Starving, starving otters could help marshes face climate change

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Watching sea otters sleep and cuddle while they float can be cute.

Watching them eat – their jaws crunching and tearing apart the shells, sucking out the insides – is another story.

A new study published in the journal Nature indicates that the voracious appetite of these predators may help make a California salt marsh more climate resilient.

“They eat a lot. They eat about a quarter to a third of their body weight every day,” said Tim Tinker, a research ecologist at the University of California, Santa Cruz and one of the study’s Canadian co-authors. . “And so whatever they eat, they’re going to have big impacts.”

The findings echo previous evidence in Canada, where hungry otters have helped kelp thrive since its reintroduction to British Columbia.

In Elkhorn Slough, a salt marsh estuary south of San Francisco, a food web is at work. The dominant plant is the gherkin. Its roots are eaten by shore crabs, which also burrow into stream banks, further weakening the soil. Otters eat shore crabs.

But otters were hunted to extinction in the 18th and 19th centuries, so there was less control over the shore crab population. Conservation efforts over several decades have since led otters to repopulate the area.

Initially, Tinker said, researchers thought the otters were simply using the marshes as a resting place. Over time, they realized that otters were “actually eating quite a few shore crabs in these areas.”

It turns out there are thousands of them.

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But to be sure of the impact, the researchers combined past and present analyzes and visual surveys with a very carefully conducted real experiment: they kept the otters away for three years.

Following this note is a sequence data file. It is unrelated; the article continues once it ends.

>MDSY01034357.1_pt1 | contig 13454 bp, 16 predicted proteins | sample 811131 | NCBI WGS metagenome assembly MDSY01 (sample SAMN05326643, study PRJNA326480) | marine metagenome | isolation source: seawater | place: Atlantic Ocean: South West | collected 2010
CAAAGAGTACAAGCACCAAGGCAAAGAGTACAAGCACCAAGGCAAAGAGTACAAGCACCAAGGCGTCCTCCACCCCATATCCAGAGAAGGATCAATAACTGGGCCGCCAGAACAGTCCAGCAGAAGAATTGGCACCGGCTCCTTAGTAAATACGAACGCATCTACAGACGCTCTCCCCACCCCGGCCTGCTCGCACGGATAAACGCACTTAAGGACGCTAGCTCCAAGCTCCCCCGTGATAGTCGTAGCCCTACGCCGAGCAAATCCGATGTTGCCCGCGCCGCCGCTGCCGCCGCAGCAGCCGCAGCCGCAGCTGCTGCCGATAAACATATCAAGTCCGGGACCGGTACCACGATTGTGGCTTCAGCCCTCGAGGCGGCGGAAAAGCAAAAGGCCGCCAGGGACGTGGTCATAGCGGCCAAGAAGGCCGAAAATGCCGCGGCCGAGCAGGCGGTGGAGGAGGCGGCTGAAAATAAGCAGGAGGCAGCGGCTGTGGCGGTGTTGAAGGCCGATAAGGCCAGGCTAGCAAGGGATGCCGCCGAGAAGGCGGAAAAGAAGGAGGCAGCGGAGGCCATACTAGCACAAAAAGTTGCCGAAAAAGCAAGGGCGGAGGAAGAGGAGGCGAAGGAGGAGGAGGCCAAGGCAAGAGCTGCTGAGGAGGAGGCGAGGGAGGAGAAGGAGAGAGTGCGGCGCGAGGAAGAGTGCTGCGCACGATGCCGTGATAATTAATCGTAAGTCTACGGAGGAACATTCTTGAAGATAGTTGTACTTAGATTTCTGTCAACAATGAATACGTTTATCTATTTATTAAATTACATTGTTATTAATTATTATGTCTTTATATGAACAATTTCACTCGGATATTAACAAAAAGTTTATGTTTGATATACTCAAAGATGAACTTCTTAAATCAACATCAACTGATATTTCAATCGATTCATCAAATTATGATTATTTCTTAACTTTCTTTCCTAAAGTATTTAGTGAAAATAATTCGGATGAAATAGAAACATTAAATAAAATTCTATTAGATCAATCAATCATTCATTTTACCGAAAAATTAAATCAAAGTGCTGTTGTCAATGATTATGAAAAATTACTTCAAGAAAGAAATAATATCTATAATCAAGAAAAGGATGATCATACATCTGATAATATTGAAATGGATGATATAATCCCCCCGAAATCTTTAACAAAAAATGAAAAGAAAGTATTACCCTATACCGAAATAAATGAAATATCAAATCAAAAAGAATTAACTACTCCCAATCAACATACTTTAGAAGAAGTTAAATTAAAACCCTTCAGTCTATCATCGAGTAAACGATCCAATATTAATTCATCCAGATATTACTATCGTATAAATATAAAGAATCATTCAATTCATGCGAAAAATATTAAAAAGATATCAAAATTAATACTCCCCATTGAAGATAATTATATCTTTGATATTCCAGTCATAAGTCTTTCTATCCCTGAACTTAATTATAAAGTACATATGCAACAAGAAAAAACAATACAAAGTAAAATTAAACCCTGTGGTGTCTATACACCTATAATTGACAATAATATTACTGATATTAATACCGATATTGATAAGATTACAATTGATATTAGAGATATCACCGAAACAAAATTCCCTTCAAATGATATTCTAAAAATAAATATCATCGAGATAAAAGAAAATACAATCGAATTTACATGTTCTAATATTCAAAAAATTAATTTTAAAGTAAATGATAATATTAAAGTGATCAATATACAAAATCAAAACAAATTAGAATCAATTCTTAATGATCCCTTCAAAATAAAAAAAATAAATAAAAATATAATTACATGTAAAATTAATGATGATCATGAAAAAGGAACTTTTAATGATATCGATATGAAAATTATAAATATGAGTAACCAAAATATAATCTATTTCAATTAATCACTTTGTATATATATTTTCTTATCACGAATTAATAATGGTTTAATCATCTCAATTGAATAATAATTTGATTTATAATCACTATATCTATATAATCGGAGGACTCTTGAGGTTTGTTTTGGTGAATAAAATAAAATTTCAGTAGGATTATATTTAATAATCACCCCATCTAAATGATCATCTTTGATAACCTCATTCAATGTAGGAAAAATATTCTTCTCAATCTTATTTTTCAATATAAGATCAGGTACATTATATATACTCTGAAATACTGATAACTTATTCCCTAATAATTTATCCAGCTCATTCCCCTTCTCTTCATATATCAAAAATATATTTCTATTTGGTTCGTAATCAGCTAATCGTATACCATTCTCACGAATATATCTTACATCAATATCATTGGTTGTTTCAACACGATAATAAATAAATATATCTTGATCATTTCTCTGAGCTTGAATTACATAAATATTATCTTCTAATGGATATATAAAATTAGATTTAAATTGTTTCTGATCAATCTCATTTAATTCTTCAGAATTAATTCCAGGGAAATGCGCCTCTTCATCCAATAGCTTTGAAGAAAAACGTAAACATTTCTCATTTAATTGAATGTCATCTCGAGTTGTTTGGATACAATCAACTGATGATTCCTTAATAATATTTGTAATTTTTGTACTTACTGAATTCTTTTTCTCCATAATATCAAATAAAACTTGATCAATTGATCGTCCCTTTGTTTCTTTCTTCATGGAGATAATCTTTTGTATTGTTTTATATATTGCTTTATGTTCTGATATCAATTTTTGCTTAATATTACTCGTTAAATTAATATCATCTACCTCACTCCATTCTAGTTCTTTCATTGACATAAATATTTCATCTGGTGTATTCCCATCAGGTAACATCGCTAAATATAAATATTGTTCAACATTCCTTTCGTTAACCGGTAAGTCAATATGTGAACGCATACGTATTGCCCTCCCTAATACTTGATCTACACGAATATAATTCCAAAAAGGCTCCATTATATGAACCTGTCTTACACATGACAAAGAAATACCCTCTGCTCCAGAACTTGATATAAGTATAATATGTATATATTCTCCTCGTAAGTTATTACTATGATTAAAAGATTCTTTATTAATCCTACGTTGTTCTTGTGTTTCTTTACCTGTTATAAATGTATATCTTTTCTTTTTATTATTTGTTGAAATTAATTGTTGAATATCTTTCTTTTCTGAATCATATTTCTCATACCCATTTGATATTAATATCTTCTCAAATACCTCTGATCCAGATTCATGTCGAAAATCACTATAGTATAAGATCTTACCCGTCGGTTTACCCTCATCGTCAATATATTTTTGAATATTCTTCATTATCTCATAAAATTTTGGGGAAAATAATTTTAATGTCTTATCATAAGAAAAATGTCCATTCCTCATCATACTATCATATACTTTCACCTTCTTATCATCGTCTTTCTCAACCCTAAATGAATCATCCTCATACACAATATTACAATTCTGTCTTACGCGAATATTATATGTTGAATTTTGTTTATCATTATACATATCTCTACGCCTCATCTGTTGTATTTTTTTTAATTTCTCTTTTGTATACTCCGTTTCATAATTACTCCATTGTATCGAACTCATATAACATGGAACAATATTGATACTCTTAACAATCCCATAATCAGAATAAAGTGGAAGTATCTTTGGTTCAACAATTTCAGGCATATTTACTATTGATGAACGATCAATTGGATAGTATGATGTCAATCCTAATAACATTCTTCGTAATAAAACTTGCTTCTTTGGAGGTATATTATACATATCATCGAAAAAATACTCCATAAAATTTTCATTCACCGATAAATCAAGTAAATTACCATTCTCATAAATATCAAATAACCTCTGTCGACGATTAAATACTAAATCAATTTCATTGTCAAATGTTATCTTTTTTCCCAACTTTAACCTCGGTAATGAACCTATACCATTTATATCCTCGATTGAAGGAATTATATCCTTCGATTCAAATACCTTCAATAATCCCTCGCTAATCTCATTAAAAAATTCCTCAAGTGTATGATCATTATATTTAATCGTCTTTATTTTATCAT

“They basically take nets and build little fences around pickle patches,” said Jane Watson, a marine ecologist and professor emeritus at Vancouver Island University, who was not involved in the study. “But they leave a little space under the net so the crabs can come and go.”

The result of the otters returning to the vegetation has been spectacular: healthier gherkins, firmer soil and less erosion.

The image on the left shows soil erosion when otters were kept away from marsh vegetation.  The image on the right shows lush vegetation when they were allowed inside.
The result of an experience of exclusion. On the left, otters were not allowed into this vegetation, leading to soil erosion and plant weakness. On the right, with the otters entering, the vegetation thrives. (Brent B. Hughes)

“They now have an experimental result that shows sea otters reduce the abundance of erosion-causing crabs,” said Watson, who has studied otter ecology for nearly 40 years.

“And they also help promote the growth of (pickleweed), which helps stabilize the bank.”

Helping the kelp

It is similar to dramatic effect that otters have had on the British Columbia coast over the past half century. The food web is at stake here: otters feed on sea urchins, which are kelp “lawnmowers.”

“As the sea otters approach, they remove the urchins. And once they remove the urchins, you get these kelp beds,” Watson told CBC News from Nanaimo, Columbia -British.

This has had a negative effect on economies and communities that rely on shellfish harvesting. But it had climatic advantages.

“In terms of climate change, kelps are photosynthetic organisms and therefore take up carbon. They sequester carbon,” Watson said, adding that research shows that healthier seagrass beds are also more genetically diverse and more resilient.

WATCH | How British Columbia otters help create lush kelp forests:

Sea otters make a comeback off the coast of British Columbia

Sea otters are making a comeback off the coast of British Columbia, after being wiped out by the fur trade in the early 1900s. But as they thrive, they’re also changing the entire ecosystem submarine.

More than a postcard

Decreasing bank erosion in Elkhorn Slough, which flows into the Pacific Ocean, will also make it more climate resilient. Especially as glaciers melt and warmer oceans increase in volume, due to the warming effects of anthropogenic greenhouse gas emissions.

“They’re kind of the first line of defense,” said Tinker, who also works with Dalhousie and Simon Fraser University. “They kind of protect inland areas and inland habitats from sea level rise and massive storms.”

Watson and Tinker say the new research highlights how top predators like sea otters are doing more than previously thought.

“It’s not just big, charismatic, cool objects that are perfect for a postcard,” Tinker said. “They’re doing really important things within these ecosystems, within these food webs.”

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